Now that I've flooded you with all that, let me tell you why these creatures are important enough to keep tabs on. Boost creatures provide their statistic benefit after every other aspect of combat has been factored in. The negative boosts (-10ST/-10HP) are factored in prior to the positive boosts, so if a creatures HP goes to 0 as a result of this, they die before gaining the positive boosts. Regardless of that, the positive boosts are where you generally have to worry. An extra 10HP can be the difference between severely wounding them and killing them. The unfortunate thing about this is that it could also be the difference between taking over a level 5 land and paying a 2500g toll. Poseidon and Borgess with Red Cap can turn an unsuspecting 20/30 goblin into a 40/90 defender. See the significance of boost creatures now?
Boost spells are various spells enchanting either the creature or the owning Cepter. Some to look out for are Hustle (+30ST/+30HP to enchanted creature), Brave Song (+20ST), Tough Song (+20HP) and Mesozoic Song (Turn all owning creatures into 50ST/60HP Tyrannosauruses). There are a few other spells to look out for, but I'm not going to list them all. Like the boost creatures, these boost spells can be easily missed and drastically alter the outcome of a battle.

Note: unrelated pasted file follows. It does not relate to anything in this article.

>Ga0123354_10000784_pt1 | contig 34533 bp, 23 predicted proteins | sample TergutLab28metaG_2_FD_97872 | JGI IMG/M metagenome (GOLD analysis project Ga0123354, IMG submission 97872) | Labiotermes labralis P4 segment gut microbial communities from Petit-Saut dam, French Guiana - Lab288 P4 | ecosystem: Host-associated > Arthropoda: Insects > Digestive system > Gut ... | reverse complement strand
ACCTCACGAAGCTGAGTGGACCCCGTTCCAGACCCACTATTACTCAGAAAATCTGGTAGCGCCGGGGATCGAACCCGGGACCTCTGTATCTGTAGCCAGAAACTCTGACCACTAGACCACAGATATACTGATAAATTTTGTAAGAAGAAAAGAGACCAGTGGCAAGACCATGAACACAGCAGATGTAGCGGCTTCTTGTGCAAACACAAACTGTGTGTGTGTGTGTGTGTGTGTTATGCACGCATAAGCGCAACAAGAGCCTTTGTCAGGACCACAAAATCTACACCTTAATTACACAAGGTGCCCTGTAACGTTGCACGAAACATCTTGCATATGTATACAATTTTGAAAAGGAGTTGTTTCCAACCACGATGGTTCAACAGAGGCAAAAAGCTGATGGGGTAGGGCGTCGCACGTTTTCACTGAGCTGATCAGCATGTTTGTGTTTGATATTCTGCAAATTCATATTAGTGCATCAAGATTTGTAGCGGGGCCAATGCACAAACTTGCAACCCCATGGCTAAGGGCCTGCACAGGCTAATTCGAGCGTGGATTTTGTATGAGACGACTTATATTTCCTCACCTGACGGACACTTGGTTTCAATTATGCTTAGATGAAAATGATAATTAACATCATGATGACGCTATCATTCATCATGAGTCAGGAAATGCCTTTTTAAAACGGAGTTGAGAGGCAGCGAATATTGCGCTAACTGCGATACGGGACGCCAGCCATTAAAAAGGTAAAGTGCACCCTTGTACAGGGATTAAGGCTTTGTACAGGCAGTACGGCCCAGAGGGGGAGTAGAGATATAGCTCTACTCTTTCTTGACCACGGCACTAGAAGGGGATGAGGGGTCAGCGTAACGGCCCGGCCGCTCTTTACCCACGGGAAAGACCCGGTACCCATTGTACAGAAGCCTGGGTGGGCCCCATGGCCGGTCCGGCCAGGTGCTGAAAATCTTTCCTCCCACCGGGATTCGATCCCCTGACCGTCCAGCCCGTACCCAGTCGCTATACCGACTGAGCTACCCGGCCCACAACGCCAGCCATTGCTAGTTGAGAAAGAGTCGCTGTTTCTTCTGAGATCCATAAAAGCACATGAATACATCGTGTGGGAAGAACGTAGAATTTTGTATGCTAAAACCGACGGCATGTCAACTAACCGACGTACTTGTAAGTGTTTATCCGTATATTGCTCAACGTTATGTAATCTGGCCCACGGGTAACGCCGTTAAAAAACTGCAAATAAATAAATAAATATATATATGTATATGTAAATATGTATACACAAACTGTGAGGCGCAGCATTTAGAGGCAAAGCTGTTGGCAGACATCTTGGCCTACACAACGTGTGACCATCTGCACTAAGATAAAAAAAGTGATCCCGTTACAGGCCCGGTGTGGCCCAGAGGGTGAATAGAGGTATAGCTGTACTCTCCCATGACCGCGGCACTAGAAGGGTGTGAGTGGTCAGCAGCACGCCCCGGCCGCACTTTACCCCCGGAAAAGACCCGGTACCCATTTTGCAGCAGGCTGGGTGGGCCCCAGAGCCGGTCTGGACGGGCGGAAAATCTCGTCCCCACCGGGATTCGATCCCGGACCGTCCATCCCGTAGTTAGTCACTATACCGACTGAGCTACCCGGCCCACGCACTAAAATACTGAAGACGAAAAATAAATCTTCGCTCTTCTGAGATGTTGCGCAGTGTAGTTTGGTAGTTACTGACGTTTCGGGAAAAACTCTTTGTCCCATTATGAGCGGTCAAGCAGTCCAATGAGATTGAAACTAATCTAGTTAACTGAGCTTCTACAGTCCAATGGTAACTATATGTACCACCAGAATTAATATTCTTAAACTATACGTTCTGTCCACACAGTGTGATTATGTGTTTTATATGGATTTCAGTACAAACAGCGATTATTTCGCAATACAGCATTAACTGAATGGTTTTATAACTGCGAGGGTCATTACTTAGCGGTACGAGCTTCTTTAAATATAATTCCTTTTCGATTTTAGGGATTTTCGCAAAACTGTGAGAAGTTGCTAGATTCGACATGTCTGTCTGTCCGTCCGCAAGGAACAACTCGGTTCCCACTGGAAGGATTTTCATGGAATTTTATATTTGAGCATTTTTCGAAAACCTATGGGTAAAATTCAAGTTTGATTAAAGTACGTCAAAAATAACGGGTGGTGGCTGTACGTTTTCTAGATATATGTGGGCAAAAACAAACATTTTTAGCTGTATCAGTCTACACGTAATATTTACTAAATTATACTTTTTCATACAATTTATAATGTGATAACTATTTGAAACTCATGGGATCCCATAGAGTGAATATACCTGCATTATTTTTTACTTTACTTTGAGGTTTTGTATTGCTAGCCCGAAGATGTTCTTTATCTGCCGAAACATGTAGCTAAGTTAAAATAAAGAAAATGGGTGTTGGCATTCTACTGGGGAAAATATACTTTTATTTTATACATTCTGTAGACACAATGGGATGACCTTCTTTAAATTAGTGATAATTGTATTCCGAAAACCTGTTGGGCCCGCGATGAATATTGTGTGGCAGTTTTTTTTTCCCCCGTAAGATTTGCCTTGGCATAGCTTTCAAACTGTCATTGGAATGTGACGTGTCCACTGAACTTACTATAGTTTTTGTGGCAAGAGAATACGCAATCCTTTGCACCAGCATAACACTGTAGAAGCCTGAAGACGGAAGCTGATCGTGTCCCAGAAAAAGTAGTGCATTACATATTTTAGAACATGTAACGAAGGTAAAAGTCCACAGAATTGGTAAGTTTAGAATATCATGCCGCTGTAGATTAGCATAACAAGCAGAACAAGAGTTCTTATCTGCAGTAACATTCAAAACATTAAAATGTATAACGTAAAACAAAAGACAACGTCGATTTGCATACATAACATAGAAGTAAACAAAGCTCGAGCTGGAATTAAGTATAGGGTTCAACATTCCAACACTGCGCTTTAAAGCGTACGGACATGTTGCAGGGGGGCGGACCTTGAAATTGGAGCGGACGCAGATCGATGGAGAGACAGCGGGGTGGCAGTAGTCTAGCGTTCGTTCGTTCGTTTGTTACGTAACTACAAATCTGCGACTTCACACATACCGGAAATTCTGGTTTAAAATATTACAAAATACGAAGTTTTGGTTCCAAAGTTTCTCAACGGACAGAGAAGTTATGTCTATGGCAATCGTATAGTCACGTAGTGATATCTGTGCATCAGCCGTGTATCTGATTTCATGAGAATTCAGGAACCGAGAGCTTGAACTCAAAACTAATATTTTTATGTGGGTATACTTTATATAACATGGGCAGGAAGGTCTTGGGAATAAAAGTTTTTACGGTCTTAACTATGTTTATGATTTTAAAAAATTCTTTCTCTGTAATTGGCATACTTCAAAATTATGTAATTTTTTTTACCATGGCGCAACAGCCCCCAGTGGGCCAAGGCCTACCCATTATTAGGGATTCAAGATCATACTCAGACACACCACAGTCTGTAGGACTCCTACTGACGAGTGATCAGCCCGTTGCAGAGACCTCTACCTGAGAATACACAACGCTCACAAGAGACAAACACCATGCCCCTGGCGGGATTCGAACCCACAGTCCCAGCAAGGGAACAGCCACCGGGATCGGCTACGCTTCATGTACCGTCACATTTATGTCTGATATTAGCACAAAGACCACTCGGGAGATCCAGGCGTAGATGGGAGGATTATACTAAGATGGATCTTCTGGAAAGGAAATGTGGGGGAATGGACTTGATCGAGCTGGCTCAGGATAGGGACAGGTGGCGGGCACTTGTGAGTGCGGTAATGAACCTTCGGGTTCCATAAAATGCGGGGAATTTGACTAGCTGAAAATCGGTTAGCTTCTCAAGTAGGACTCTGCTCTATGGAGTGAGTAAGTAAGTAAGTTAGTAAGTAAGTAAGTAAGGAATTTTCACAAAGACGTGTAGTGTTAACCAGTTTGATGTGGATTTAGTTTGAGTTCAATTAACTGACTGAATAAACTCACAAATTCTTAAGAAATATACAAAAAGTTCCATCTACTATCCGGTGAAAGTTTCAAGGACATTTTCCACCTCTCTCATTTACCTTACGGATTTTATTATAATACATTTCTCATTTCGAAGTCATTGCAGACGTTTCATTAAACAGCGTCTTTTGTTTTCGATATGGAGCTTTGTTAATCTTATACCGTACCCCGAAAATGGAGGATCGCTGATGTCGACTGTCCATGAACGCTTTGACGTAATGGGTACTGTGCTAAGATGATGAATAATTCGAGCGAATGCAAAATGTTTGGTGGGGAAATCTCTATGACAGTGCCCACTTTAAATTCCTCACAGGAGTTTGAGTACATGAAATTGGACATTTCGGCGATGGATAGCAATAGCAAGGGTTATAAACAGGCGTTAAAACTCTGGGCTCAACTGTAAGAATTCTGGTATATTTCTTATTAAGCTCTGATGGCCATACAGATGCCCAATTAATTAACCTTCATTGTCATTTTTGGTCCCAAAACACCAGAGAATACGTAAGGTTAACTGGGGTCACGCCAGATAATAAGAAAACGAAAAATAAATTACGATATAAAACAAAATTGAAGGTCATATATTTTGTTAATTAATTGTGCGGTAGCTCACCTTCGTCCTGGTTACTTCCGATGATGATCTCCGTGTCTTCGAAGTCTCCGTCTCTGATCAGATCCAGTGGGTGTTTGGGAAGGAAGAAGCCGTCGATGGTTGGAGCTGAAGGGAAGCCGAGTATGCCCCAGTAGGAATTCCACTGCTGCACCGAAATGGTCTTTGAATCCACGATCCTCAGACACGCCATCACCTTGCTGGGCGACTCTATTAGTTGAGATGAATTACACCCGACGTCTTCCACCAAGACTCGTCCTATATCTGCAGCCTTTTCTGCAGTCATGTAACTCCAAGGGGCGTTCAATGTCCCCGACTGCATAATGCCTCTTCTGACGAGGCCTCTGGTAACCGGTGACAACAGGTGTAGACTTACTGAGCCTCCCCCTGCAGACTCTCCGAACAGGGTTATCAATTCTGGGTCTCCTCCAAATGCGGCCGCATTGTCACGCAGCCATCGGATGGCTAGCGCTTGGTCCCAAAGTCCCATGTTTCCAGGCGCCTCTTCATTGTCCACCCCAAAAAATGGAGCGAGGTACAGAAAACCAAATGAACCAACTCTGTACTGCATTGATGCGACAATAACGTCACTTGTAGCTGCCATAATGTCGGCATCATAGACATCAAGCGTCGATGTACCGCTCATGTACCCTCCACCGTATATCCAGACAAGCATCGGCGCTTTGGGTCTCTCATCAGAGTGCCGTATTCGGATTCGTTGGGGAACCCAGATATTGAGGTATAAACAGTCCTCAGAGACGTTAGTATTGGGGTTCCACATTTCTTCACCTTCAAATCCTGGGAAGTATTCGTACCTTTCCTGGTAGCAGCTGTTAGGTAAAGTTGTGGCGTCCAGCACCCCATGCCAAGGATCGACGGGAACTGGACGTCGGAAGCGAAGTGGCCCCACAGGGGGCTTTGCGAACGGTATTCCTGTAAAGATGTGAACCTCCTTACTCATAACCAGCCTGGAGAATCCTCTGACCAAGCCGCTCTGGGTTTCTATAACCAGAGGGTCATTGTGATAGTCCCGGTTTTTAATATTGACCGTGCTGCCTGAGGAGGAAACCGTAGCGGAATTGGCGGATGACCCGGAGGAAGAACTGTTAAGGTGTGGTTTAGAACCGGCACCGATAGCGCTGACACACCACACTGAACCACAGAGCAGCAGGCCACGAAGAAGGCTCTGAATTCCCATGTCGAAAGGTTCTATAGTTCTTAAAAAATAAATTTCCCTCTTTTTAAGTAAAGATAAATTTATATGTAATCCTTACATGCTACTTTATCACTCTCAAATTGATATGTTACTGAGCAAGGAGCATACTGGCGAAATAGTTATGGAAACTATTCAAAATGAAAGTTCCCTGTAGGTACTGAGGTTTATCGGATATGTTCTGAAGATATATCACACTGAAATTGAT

C) What are the innate abilities of the defending creature?
Certain creatures are not all they appear to be. When you land on a territory, the game will say "Hey, this creature has an equal/greater/lesser amount of strength to the defending creature's HP." Don't follow these guidelines alone when attacking. Certain creatures have abilities that make these comparisons completely useless. Magma/Storm Avatar looks like a 30ST/30HP creature on the surface, but in the heat of battle he can easily turn into 90ST/90HP or more when you least expect it. The same goes for Red Cap or Mothman. They're going to turn into something they're not.
D) What Idols are in play?
Idols may seem like insignificant 0ST/20HP neutral creatures with obscure global effects, but don't let appearances fool you. They are anything but insignificant. When an Idol hits the board all the rules change. Marble Idol makes it so no duplicate creatures can be summoned. What this translates to is, those Barbarians you've been holding in your hand for a rainy night of whoop are useless if there's already a Barbarian in play. So you effectively can't summon any creatures if you land on the Boardwalk. Catch my drift? Silver Idol makes all defending creatures Attack First. This is huge! Suddenly, all your creatures are dying before they can lay a finger on the defender. Makes things painful, for sure. Opal Idol means all creatures can regenerate. This means any attempt at hacking into a defender's life is futile. It's a one shot kill or nothing. Idols can make things very difficult to do what you need to do so treat them with the utmost respect.